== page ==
Maurice Utrillo, Place du Tertre, oil on cardboard. Tate Britain, C1910–11
Peter Hart, copy after Utrillo’s Place du Tertre. Oil on Canvas
The word ‘copying’, as used in the title, does not best describe my undertaking. A copy suggests a facsimile, something so like the original that it might be passed off as a forgery. And such a process – unless aimed at learning something quite specific – would I think be both pointless and tedious. So what have I been doing with ‘my Utrillo’? I think primarily I have been trying to make something new (or different), while not departing radically from the original (reproduction). So that, after following the graphic aspect of Utrillo’s painting with as much veracity as I could, I then decided to make some considerable changes to the colours. I say ‘decided’, but it would be much truer to say that the colour changes simply came about during the process of painting. I did follow Utrillo in using emerald green for the patisserie frontage, but in the buildings to the right of that I’ve introduced some quite radical changes – especially in the rectangle of bright red and the triangle of blues beneath the roof. This central area then set the tone for the whole picture, the brightness of which makes Utrillo’s painting look comparatively monochromatic. But again, it was not my intention to bring about such a result, and it is one of those mysteries of painting that its final form can never be foreseen or preconceived. (In this, it’s like writing a letter: you cannot know exactly what you are going to say until you are actually writing it.)
|Tonal Sketching in|
Making this copy after Utrillo’s Place du Tertre has actually changed the way I see it. I have known the picture in reproduction for decades, and it is the colours that have always attracted me: the emerald greens, the earth browns, the yellow ochres, and the pale pinks – these and the configurations of the building’s frontages. But now I seem to have made something more solid than this, and I cannot quite recover my original vision of the painting. I have no regrets about this. The process has been one of enrichment; and if one work inspires another, that can only be for the good (and I make no pretentions in saying this).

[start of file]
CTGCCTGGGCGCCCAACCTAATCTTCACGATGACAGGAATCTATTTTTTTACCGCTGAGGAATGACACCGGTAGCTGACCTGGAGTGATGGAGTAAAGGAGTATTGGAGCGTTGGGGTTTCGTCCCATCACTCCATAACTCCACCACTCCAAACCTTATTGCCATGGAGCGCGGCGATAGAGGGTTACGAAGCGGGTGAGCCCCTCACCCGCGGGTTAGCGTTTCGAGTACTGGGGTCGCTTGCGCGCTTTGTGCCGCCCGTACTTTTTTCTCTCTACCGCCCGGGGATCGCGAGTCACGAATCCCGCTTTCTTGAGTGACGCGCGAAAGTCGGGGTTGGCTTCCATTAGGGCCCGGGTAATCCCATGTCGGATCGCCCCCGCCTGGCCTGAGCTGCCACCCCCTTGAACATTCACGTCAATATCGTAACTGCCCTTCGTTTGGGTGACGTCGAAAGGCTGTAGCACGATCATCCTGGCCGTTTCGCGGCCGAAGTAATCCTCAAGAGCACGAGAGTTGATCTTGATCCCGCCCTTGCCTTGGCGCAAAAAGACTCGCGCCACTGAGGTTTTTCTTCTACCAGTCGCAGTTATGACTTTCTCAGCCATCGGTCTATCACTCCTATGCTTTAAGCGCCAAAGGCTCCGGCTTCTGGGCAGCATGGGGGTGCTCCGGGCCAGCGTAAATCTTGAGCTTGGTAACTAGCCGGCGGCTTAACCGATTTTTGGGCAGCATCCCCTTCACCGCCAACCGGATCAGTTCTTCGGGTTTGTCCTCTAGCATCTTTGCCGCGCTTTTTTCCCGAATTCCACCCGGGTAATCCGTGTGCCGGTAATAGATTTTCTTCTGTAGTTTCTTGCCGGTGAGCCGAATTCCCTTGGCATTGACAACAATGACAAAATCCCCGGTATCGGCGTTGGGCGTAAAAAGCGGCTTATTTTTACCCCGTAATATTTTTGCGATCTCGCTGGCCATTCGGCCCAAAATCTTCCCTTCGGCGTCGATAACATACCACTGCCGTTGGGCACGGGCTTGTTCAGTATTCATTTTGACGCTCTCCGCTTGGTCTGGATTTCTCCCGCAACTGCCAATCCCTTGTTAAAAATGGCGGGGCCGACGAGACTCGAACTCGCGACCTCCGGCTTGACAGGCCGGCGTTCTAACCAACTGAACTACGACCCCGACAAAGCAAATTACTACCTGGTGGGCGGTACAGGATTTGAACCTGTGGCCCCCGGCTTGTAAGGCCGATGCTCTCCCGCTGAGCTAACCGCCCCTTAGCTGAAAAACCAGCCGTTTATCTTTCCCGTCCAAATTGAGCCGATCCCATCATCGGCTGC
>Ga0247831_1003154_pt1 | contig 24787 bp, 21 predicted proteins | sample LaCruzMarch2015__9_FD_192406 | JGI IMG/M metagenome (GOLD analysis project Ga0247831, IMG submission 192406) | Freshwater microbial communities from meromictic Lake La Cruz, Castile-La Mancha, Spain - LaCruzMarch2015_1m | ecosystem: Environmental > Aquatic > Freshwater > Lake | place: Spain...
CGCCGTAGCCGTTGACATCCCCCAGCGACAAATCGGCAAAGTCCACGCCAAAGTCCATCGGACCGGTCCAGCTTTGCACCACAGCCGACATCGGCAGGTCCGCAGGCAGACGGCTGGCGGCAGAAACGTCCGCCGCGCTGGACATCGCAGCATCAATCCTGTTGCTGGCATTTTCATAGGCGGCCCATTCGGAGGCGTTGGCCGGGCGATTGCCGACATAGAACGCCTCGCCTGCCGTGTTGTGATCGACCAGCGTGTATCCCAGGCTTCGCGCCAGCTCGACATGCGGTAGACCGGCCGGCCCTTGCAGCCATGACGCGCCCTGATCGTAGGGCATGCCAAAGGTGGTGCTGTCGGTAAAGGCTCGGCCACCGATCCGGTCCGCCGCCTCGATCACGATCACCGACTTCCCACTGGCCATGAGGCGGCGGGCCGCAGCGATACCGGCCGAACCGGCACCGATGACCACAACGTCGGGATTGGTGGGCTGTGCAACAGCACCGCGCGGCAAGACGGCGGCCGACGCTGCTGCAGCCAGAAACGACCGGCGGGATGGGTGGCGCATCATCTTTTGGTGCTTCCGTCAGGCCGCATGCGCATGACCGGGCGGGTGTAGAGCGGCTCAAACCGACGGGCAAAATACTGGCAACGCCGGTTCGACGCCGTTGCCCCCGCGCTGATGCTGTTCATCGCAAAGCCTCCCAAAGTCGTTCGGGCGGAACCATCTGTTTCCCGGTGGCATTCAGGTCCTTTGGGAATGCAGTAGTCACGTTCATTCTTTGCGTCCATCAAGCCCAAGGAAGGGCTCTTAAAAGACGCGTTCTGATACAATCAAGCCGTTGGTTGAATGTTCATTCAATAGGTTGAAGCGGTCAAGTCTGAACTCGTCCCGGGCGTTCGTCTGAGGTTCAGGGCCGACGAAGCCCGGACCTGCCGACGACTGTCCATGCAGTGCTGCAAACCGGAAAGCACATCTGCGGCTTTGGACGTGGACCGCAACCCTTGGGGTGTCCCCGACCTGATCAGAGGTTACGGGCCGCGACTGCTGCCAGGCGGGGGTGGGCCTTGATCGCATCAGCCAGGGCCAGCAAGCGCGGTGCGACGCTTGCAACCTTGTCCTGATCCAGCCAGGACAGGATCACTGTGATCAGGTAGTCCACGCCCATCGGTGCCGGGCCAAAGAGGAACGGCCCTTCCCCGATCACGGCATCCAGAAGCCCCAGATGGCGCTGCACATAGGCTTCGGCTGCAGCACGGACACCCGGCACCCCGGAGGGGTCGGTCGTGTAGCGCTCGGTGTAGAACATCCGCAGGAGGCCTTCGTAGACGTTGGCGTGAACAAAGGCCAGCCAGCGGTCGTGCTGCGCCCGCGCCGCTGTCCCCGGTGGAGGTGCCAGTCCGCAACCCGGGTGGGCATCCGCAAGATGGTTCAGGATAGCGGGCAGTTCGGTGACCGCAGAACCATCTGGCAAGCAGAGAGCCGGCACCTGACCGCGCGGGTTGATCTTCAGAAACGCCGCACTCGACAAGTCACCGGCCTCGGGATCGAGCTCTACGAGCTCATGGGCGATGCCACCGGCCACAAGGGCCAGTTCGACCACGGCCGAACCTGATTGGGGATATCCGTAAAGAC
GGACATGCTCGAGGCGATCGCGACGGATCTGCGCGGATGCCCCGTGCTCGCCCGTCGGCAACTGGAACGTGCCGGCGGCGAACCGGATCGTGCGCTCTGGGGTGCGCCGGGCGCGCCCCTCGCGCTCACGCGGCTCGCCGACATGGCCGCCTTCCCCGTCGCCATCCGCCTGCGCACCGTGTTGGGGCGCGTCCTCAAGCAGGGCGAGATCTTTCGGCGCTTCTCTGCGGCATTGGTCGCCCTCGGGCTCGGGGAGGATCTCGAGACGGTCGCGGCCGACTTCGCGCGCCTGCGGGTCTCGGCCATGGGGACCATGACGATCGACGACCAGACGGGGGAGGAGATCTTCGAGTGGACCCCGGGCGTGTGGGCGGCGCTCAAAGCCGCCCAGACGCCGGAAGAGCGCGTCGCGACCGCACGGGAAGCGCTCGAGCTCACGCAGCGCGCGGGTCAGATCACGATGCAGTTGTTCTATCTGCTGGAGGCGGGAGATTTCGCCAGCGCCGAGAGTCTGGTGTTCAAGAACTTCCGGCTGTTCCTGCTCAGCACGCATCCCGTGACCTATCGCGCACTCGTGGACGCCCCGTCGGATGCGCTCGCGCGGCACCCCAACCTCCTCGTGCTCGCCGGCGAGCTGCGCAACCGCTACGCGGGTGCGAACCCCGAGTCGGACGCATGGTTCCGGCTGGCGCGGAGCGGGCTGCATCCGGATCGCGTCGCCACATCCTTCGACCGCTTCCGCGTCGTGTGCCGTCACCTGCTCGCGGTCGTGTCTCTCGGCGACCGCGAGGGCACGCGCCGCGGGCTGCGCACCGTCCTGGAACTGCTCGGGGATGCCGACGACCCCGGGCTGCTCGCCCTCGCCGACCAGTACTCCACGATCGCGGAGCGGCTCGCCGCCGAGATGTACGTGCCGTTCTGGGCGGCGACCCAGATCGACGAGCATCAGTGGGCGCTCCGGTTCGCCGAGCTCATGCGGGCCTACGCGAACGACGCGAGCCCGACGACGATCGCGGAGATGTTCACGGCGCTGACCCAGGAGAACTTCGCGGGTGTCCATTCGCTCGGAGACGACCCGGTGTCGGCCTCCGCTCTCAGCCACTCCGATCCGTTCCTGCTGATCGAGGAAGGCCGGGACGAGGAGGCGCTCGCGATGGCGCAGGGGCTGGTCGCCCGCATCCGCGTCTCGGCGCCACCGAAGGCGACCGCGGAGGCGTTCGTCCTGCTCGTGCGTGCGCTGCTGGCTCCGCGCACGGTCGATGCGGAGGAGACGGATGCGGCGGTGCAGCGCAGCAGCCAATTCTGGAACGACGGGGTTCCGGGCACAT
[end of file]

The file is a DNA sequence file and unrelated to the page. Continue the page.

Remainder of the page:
A note on technique
‘Technique’ is another of those tricky words. Some artists develop a ‘technique’ and then apply it to everything they do: a deadening process. Because in truth there is no invariable way of doing anything in painting. No one brush stroke should inevitably be followed by another exactly the same. Difference is the nature of the visual world, and ‘sameness’ is the death of painting.
In this painting I did use something I’ve never used before – which is a painting knife. This is not a palate knife – the primary use of which is to mix colours on the palate – but what might be defined as a very small and very delicate trowel, unlike the brush it cannot be used for drawing, but is excellent for providing variety of colour and texture to flat surfaces. Provided that is that it is not resorted to across the picture plane: so becoming a lazy ‘device’, ruinous to the painting as becoming immediately obvious to the eye.
As a painter I am left–handed, but I realised without thinking that I was using the painting knife with my right hand: the hand that I use for all tools, and have in the past used for plaster skimming. In the detail shown below, the use of the painting knife can be seen particularly in the windows of the patisserie and the restaurant, and on the wall to the right.
|Detail. The photograph is over–yellowed due to the electric light|